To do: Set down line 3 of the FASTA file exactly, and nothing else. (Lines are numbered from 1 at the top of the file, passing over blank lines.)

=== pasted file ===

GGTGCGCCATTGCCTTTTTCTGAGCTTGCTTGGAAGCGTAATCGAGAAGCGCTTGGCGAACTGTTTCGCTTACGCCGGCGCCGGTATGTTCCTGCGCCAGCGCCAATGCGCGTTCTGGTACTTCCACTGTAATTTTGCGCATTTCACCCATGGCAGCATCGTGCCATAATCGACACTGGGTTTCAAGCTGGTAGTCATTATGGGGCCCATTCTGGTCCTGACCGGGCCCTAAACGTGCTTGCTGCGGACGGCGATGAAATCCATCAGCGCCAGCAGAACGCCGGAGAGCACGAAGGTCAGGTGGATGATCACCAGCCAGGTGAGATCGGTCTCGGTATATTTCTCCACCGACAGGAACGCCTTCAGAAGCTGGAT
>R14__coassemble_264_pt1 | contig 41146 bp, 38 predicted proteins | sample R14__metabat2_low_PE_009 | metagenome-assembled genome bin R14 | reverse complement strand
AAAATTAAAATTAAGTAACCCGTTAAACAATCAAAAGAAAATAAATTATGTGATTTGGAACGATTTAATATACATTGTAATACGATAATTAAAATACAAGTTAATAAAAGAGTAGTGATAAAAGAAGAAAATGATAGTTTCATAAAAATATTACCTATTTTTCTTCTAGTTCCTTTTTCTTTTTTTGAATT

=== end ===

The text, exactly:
AAAATTAAAATTAAGTAACCCGTTAAACAATCAAAAGAAAATAAATTATGTGATTTGGAACGATTTAATATACATTGTAATACGATAATTAAAATACAAGTTAATAAAAGAGTAGTGATAAAAGAAGAAAATGATAGTTTCATAAAAATATTACCTATTTTTCTTCTAGTTCCTTTTTCTTTTTTTGAATT